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From Pretence to Purity

Seeking True Holiness

Matthew 23 captures Jesus in a moment of prophetic fervour, unleashing a barrage of truth upon the scribes and Pharisees. Their veneer of piety crumbles under the weight of Christ’s rebuke, exposing the hypocrisy festering within their hearts. In this chapter, we witness Jesus delivering a series of devastating blows to the scribes and Pharisees, punctuating each with the refrain, “Woe to you, scribes and Pharisees, hypocrites!” This repetition serves as a resounding echo, driving home the severity of their spiritual condition. Like a skilled debater, Jesus dismantles their façade of righteousness, revealing the rot of hypocrisy festering within.

Some may question the severity of Jesus’ rebuke, but I believe it is born out of a profound love for the souls of the scribes and Pharisees. It is a grace-filled confrontation aimed at jolting them out of their spiritual slumber. Jesus, the righteous one, wields words like a surgeon’s scalpel, cutting through the layers of self-deception to expose the truth hidden beneath. Good and reasonable apologists tell us that we are not meant to win the argument at the cost of losing our opponent. We are meant to win our opponent even if it sometimes costs us the argument. But this does not mean that we are to pull our punches. It means that our punches must be well-directed for the good of their soul. The persuasion and power of the debater who loves his opponent will therefore be far more zealous than the argument of the one who wants to score a point. And sometimes the stern rebuke that saves the soul is more painful than the one that wins the argument. That is what we see here as Jesus rebukes the scribes and Pharisees because they need to hear it.

Yet, Jesus’ rebuke carries both grace and judgment. It is a double-edged sword, capable of piercing to the depths of salvation or judgment. Those who heed His words find life, while those who reject them face condemnation. This tension underscores the seriousness of hypocrisy and the urgent need for repentance.

Hypocrisy & Holiness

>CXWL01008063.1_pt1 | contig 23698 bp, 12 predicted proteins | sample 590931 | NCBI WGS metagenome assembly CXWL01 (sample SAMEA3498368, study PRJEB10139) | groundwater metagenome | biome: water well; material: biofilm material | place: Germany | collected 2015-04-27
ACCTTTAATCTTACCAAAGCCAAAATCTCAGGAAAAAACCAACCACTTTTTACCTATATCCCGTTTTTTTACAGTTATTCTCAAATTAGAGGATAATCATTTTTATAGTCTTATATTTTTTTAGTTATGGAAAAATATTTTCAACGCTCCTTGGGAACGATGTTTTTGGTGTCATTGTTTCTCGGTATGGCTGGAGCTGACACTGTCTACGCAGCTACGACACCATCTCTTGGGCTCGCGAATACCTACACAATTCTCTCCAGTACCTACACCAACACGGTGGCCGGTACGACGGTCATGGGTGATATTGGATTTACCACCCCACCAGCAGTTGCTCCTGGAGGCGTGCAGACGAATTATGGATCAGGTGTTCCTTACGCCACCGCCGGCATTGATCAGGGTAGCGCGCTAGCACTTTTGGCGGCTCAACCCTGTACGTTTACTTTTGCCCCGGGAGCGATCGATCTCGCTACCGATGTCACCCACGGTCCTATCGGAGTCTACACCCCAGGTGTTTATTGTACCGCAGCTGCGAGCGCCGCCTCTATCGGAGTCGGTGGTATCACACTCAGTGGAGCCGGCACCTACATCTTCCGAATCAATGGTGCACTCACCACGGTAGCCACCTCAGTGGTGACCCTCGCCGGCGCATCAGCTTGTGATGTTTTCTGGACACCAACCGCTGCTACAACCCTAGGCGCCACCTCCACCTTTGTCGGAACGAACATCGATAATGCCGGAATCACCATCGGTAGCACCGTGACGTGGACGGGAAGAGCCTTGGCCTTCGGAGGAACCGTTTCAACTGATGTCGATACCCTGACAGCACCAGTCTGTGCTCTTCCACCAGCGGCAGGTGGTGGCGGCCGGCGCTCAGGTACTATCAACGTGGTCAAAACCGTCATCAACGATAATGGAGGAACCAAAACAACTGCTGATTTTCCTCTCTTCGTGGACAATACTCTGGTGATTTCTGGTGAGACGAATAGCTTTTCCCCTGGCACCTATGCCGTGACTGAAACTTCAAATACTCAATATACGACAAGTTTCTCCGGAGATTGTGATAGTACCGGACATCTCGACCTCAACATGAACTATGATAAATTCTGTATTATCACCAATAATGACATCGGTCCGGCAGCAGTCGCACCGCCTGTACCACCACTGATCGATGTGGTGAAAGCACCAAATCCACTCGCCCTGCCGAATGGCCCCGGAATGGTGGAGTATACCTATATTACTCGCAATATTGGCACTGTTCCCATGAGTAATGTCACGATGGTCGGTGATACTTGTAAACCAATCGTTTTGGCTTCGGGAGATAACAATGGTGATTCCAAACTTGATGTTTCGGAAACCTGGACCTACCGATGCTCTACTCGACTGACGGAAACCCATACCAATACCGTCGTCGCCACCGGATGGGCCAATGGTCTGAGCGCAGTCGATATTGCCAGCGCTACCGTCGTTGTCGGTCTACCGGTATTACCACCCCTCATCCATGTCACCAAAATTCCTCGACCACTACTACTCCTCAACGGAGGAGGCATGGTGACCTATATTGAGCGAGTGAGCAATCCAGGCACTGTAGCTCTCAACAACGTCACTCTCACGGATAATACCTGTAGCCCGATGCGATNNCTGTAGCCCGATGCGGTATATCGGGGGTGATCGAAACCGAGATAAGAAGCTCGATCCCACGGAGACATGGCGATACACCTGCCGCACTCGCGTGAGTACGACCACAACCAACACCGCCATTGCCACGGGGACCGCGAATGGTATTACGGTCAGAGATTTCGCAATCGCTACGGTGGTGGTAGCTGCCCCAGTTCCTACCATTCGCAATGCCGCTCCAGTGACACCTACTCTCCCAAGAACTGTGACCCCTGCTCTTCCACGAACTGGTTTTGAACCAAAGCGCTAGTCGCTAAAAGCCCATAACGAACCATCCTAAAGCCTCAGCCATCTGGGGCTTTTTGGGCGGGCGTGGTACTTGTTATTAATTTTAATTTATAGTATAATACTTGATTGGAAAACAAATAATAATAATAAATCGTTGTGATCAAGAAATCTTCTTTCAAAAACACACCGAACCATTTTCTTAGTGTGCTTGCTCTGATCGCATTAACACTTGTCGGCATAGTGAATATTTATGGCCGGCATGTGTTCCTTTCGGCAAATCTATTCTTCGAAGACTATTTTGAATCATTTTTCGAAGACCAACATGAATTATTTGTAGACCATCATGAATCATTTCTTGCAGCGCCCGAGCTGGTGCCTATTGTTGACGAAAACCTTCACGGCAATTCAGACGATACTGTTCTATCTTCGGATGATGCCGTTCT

In Matthew 23:25-28, Jesus employs two vivid analogies to illustrate the depth of hypocrisy within the scribes and Pharisees. First, he likens them to meticulously cleaned cups hiding inner filth—a stark warning against prioritizing outward appearances over inner transformation. Second, he compares them to whitewashed tombs, beautiful on the outside but filled with death and uncleanness within.

“Woe to you, scribes and Pharisees, hypocrites! For you clean the outside of the cup and the plate, but inside they are full of greed and self-indulgence. You blind Pharisee! First clean the inside of the cup and the plate, that the outside also may be clean. “Woe to you, scribes and Pharisees, hypocrites! For you are like whitewashed tombs, which outwardly appear beautiful, but within are full of dead people’s bones and all uncleanness. So you also outwardly appear righteous to others, but within you are full of hypocrisy and lawlessness.

Matthew 23:25-28

In unpacking these analogies, we confront the sobering reality of hypocrisy’s corrosive effects on sanctification. The outwardly pristine façade of hypocrisy masks a rotting interior, devoid of true spiritual life. Despite their outward displays of righteousness, the scribes and Pharisees are spiritually bankrupt, lacking the genuine transformation that comes from an inward renewal. The Pharisees may have understood the general revelation of God, evident in the natural world, but they lacked the divine revelation that brings true faith and repentance. They were whitewashed tombs, pristine on the surface but devoid of spiritual life within. Only through a genuine encounter with Christ, the source of divine revelation, could they experience true transformation.

If the first analogy addresses the issue of their act of hypocrisy, the second one addresses the state of their hypocritical hearts. The sum of their holiness was indeed an act of appearing righteous while avoiding the hard path of humility and sincerity. But the condition of their hearts were like whitewashed tombs. It used to be in the Old Testament that the Jews were considered unclean for seven days if they touched a tomb. The scribes and Pharisees were tombs that corrupted those who touched them or were touched by them. This is the danger of hypocrisy for if out of the abundance to the heart, the mouth speaks, then it shall be out of the abundance of the heart that the hypocrite blesses the people, and hypocrisy is no blessing but is the very thing that brings the curse of Christ in Matthew 23.

As we reflect on Jesus’ scathing rebuke of hypocrisy, let us heed the call to authentic sanctification. Let us not settle for outward displays of piety while neglecting the inward renewal of our hearts. Instead, let us embrace the transformative power of the Gospel, allowing it to penetrate every aspect of our lives. May we be like cups cleansed from within, radiating the genuine light of Christ to a world in desperate need of His grace.

Where does our hope lie? How may whitewashed tombs see the light of life? Our hope lies in none other than the man who stood in front of a tomb and cried, “Lazarus, come forth”. Our hope is in the Christ who died for our sins and was laid in a tomb for three days, only to rise again, to roll the stone away that no man or principality or power can ever put back in its place. We hope because Christ lives and we live in him. If he defeated death, then in him, we too shall live.

Hypocrisy is not the way of the Christian. It is the way that the Christian abandoned in the tomb of his old life. Holiness is the way of the Christian.

This article is created from a sermon preached by @michaelteddy called ‘Hypocrisy & Sanctification’. Click here to view the full sermon.